If you’re new to PowerPointing, it’s easy to get into a rut. You don’t want to create the same PowerPoint presentations as everyone else (yawn!). And you don’t have to – not when there are so many ways to make your slides stand out. Great PowerPoint presentations put an original spin on the usual methods. But how do you do go about such spinning?
First off, since it can be a bit too easy to become overwhelmed (and who has time for that??), you might want to consider taking advantage of the hard work design pros have put into the subject. There are plenty of excellent templates available for purchase at a number of sites – not least of which is Slideshop.com. Aside from the sheer ease of it, there are a number of benefits to going with a template.
Choosing Templates for PowerPoint Presentations
The variety of slide templates available is huge: slides with animations, timelines, charts and so on. There are even whole business presentation templates, like company profile presentations, and marketing and corporate models. You may need certain slides from different categories, or possibly a complete presentation group. Chances are, whatever you might be thinking of, you can find a template or package that’s already done most of the work for you.
Another fine way to keep things fresh in your presentation is to use a range of colors and fonts – without being too loud about it, of course. It’s fun to experiment with different designs, but there’s always the risk of going overboard and looking ridiculous instead of fresh and creative. When you use templates, you’re fairly well assured that the different color and font options will be tasteful and well-integrated.
Good PowerPoint presentations have good content, too. Important as design truly is, without well-thought-out and well-presented content, a presentation is doomed. And that brings us to another advantage of using templates when PowerPointing: With a professionally designed and produced template, you’re free to devote the bulk of your attention and efforts to your content.
Content, Content, Content
All right – if you’ve decided to use a template (or even if you haven’t), how do you go about creating good, effective content for each slide? First, keep in mind that your slides should not be the focus of the overall presentation. Instead they should support you in engaging your audience and conveying your ideas. To that end, here’s a little checklist you can use in developing slide content.
* Define Your Audience
You won’t address a classroom of college students in the same way you would a busy boardroom. Similarly, if you’re trying to impress potential customers, your approach will be different than if you were reviewing corporate strategies with your staff. So the first thing to think about is who your audience will be. Once you’ve settled that, keep it in mind at every step of crafting your presentation (including your final review of what you’ve assembled). This will help you wind up with a presentation that’s easily “digestible” for your audience – far more likely to be well received, well understood, and well acted upon.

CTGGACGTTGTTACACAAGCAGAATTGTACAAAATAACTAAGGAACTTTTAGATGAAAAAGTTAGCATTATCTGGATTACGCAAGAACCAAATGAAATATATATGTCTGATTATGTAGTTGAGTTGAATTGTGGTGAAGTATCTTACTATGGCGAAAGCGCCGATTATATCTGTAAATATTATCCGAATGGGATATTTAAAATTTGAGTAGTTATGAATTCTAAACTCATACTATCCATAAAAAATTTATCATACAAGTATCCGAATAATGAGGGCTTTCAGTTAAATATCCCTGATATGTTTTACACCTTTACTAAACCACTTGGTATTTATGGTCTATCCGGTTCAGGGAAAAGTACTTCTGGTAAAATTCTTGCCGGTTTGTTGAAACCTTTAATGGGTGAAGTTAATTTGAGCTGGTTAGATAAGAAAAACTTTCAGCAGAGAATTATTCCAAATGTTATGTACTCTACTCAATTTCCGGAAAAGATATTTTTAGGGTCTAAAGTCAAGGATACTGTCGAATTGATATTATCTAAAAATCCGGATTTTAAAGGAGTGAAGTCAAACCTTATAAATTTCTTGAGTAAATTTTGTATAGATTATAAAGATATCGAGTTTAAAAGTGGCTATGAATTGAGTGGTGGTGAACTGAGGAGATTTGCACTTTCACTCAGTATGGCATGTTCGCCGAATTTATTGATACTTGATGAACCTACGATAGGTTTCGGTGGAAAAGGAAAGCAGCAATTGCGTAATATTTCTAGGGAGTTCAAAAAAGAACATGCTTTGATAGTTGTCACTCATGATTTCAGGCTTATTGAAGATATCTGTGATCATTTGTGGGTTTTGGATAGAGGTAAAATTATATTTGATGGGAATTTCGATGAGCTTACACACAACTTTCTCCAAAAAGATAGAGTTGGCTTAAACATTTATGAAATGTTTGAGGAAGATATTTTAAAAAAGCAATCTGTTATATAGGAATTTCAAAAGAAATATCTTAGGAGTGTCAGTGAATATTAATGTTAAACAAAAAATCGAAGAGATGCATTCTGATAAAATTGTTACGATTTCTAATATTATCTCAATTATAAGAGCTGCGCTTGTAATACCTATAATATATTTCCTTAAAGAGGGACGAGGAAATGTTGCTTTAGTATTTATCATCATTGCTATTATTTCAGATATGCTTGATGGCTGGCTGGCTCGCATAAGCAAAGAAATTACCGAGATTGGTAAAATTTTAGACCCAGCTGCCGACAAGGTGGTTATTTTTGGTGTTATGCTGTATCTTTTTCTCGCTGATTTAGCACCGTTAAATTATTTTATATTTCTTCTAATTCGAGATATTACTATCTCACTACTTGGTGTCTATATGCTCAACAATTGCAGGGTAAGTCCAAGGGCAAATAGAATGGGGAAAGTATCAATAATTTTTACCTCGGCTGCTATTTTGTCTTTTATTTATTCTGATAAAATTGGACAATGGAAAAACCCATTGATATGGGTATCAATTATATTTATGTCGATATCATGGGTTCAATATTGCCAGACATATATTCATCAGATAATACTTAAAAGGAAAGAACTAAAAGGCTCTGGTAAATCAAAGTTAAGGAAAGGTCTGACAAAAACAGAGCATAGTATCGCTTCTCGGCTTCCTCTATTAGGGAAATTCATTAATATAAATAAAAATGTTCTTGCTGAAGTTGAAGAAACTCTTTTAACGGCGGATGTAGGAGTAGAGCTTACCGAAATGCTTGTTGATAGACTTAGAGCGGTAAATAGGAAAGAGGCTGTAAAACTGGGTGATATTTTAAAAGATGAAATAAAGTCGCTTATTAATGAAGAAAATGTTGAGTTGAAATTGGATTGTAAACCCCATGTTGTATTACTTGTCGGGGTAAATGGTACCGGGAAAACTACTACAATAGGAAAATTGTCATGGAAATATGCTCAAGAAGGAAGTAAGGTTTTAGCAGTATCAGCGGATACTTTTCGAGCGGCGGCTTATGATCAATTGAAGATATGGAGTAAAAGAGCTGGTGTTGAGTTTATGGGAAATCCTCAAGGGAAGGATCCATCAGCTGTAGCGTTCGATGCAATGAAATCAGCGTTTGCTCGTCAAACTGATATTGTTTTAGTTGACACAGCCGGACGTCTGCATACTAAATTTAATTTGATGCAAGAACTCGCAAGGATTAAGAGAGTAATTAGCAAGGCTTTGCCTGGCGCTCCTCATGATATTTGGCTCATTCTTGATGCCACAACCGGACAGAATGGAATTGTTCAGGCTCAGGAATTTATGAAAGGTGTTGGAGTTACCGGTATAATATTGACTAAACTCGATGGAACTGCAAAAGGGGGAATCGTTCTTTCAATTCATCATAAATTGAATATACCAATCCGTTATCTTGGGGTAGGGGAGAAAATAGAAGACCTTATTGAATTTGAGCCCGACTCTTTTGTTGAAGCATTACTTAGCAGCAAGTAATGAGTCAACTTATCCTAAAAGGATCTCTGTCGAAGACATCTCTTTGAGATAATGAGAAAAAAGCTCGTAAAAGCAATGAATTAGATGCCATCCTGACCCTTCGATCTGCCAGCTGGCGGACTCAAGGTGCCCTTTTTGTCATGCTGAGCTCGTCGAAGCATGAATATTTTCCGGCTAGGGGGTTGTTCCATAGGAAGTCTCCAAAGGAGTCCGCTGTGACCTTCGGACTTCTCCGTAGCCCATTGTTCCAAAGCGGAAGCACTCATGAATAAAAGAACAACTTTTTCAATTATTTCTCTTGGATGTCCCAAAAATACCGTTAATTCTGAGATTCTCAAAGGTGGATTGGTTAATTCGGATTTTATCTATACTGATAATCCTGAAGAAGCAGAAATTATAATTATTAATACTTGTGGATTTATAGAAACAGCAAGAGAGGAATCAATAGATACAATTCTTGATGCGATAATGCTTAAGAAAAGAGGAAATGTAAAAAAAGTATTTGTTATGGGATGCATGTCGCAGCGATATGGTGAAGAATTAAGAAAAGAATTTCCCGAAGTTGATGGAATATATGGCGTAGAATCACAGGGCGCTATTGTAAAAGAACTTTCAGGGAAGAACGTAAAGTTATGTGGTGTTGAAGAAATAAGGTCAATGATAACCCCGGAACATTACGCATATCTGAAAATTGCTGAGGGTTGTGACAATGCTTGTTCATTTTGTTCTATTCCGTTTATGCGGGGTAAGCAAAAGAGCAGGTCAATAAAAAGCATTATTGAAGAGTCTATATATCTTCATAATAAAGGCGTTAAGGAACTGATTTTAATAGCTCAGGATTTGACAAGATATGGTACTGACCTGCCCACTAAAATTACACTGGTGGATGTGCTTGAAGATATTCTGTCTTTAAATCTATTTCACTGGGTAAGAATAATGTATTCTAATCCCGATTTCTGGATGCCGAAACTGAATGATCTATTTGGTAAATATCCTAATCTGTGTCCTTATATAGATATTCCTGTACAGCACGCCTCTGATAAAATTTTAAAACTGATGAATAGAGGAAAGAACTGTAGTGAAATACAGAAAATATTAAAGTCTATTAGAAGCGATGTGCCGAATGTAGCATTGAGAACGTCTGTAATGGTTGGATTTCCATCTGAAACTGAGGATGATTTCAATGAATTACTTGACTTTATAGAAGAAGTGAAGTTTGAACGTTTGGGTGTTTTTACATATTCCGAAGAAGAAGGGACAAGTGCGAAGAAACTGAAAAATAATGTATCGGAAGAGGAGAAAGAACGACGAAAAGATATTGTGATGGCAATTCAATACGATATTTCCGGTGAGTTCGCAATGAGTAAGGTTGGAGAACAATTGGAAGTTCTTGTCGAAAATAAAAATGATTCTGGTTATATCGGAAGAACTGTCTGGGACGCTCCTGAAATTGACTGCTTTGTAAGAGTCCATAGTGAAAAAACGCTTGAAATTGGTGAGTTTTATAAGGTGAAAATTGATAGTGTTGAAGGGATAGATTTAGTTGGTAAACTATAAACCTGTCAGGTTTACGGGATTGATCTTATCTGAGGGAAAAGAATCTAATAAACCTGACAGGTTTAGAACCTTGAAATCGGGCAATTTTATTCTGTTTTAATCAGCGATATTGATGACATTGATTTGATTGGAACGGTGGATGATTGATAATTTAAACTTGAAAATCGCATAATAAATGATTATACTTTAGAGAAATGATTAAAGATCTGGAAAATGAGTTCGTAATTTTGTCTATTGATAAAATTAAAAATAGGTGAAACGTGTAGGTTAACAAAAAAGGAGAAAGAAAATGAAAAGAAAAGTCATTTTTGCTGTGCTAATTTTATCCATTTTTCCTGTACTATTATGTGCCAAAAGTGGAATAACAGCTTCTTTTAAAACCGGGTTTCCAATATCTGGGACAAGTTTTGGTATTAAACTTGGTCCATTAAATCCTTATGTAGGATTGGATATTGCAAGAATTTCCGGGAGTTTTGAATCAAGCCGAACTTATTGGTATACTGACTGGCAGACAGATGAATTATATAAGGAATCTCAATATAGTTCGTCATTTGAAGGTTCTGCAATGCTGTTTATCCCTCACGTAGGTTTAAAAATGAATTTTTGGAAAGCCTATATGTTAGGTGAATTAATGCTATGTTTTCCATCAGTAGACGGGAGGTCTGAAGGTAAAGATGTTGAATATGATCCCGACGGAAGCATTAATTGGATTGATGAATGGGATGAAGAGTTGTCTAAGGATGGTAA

* Keep Your Eye on the Big Picture
Be very sure – right at the start – that you’ve clearly defined your reason for giving your presentation – your purpose for giving it, and the result or results you intend to achieve.
Having this point well settled for yourself, you can use it as a guide in putting the presentation together. For example, great PowerPoint presentations often begin with a slide that states the presenter’s objective, then follow with an introduction section (a slide or two, maybe several) providing a bit of background on what you’ll be talking about. The remaining slides cover your objective or objectives, broken down into smaller, sensible parts. Finally, a summary can be used to review what you’ve covered and re-emphasize the most important points.
* Consider Your Timing
Though this point can vary pretty widely, cool PowerPoint presentations are ordinarily somewhere between 20 and 30 minutes in length. Often there are just a dozen slides or so – but in some types of presentations, that number can go much higher. In any case, in building your presentation you must bear in mind any pre-set time limitations you may have been given, and the amount of time that will be needed for you to present (and the audience to absorb!) the information relating to each slide you show.
*Don’t Get Wordy
No matter how much you might have to say aloud in presenting a slide, it’s best to use the fewest words possible on the slide itself. Slides with long sentences and paragraphs, filled with complex punctuation, are no part of good PowerPoint presentation. Again, slides are there to support what you have to say – not to say it for you.
When you’re a PowerPointing novice, the sheer volume of information about creating effective presentations may seem overwhelming. If you break the process into steps, though, it will be much easier to deal with both the information and the actions that go with it.